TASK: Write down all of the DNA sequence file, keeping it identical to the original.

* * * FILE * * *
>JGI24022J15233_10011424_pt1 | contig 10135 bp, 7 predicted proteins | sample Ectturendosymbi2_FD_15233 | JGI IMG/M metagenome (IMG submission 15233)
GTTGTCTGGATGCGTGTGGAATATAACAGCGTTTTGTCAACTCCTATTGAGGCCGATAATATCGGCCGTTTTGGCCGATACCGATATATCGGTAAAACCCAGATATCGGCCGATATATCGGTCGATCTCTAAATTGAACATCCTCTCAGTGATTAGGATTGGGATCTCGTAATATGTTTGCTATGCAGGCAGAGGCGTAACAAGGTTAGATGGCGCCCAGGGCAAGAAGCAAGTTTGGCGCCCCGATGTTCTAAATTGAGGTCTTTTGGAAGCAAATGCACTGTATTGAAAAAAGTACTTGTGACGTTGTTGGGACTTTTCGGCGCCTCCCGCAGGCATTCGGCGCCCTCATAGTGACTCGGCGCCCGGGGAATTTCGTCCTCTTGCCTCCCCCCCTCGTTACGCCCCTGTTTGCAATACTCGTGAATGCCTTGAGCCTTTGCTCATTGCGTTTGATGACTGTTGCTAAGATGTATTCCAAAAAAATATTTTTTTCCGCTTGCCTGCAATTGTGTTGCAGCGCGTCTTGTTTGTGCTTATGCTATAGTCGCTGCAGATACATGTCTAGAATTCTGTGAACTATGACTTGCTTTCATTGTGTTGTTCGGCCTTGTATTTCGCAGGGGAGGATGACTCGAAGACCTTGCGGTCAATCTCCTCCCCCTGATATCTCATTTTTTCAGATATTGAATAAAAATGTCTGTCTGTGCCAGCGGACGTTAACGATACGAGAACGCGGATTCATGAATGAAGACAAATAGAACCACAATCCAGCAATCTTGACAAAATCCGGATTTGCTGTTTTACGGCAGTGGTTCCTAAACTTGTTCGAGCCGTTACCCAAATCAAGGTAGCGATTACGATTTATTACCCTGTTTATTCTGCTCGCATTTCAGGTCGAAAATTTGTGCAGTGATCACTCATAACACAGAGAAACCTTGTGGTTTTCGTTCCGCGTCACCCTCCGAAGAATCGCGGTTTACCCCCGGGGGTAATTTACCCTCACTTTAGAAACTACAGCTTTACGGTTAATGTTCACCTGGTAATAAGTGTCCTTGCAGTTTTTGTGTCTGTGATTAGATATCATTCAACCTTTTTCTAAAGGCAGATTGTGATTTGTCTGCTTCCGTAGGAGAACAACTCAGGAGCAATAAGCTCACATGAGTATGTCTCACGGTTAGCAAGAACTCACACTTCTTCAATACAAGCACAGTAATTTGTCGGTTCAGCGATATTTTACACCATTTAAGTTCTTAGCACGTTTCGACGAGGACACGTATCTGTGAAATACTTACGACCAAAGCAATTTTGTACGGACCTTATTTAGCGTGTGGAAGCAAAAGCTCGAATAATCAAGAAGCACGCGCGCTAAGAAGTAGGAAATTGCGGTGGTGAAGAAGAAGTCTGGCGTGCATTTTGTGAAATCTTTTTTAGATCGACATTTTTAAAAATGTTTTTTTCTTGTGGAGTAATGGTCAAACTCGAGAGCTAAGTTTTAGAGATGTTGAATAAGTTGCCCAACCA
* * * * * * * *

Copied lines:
>JGI24022J15233_10011424_pt1 | contig 10135 bp, 7 predicted proteins | sample Ectturendosymbi2_FD_15233 | JGI IMG/M metagenome (IMG submission 15233)
GTTGTCTGGATGCGTGTGGAATATAACAGCGTTTTGTCAACTCCTATTGAGGCCGATAATATCGGCCGTTTTGGCCGATACCGATATATCGGTAAAACCCAGATATCGGCCGATATATCGGTCGATCTCTAAATTGAACATCCTCTCAGTGATTAGGATTGGGATCTCGTAATATGTTTGCTATGCAGGCAGAGGCGTAACAAGGTTAGATGGCGCCCAGGGCAAGAAGCAAGTTTGGCGCCCCGATGTTCTAAATTGAGGTCTTTTGGAAGCAAATGCACTGTATTGAAAAAAGTACTTGTGACGTTGTTGGGACTTTTCGGCGCCTCCCGCAGGCATTCGGCGCCCTCATAGTGACTCGGCGCCCGGGGAATTTCGTCCTCTTGCCTCCCCCCCTCGTTACGCCCCTGTTTGCAATACTCGTGAATGCCTTGAGCCTTTGCTCATTGCGTTTGATGACTGTTGCTAAGATGTATTCCAAAAAAATATTTTTTTCCGCTTGCCTGCAATTGTGTTGCAGCGCGTCTTGTTTGTGCTTATGCTATAGTCGCTGCAGATACATGTCTAGAATTCTGTGAACTATGACTTGCTTTCATTGTGTTGTTCGGCCTTGTATTTCGCAGGGGAGGATGACTCGAAGACCTTGCGGTCAATCTCCTCCCCCTGATATCTCATTTTTTCAGATATTGAATAAAAATGTCTGTCTGTGCCAGCGGACGTTAACGATACGAGAACGCGGATTCATGAATGAAGACAAATAGAACCACAATCCAGCAATCTTGACAAAATCCGGATTTGCTGTTTTACGGCAGTGGTTCCTAAACTTGTTCGAGCCGTTACCCAAATCAAGGTAGCGATTACGATTTATTACCCTGTTTATTCTGCTCGCATTTCAGGTCGAAAATTTGTGCAGTGATCACTCATAACACAGAGAAACCTTGTGGTTTTCGTTCCGCGTCACCCTCCGAAGAATCGCGGTTTACCCCCGGGGGTAATTTACCCTCACTTTAGAAACTACAGCTTTACGGTTAATGTTCACCTGGTAATAAGTGTCCTTGCAGTTTTTGTGTCTGTGATTAGATATCATTCAACCTTTTTCTAAAGGCAGATTGTGATTTGTCTGCTTCCGTAGGAGAACAACTCAGGAGCAATAAGCTCACATGAGTATGTCTCACGGTTAGCAAGAACTCACACTTCTTCAATACAAGCACAGTAATTTGTCGGTTCAGCGATATTTTACACCATTTAAGTTCTTAGCACGTTTCGACGAGGACACGTATCTGTGAAATACTTACGACCAAAGCAATTTTGTACGGACCTTATTTAGCGTGTGGAAGCAAAAGCTCGAATAATCAAGAAGCACGCGCGCTAAGAAGTAGGAAATTGCGGTGGTGAAGAAGAAGTCTGGCGTGCATTTTGTGAAATCTTTTTTAGATCGACATTTTTAAAAATGTTTTTTTCTTGTGGAGTAATGGTCAAACTCGAGAGCTAAGTTTTAGAGATGTTGAATAAGTTGCCCAACCA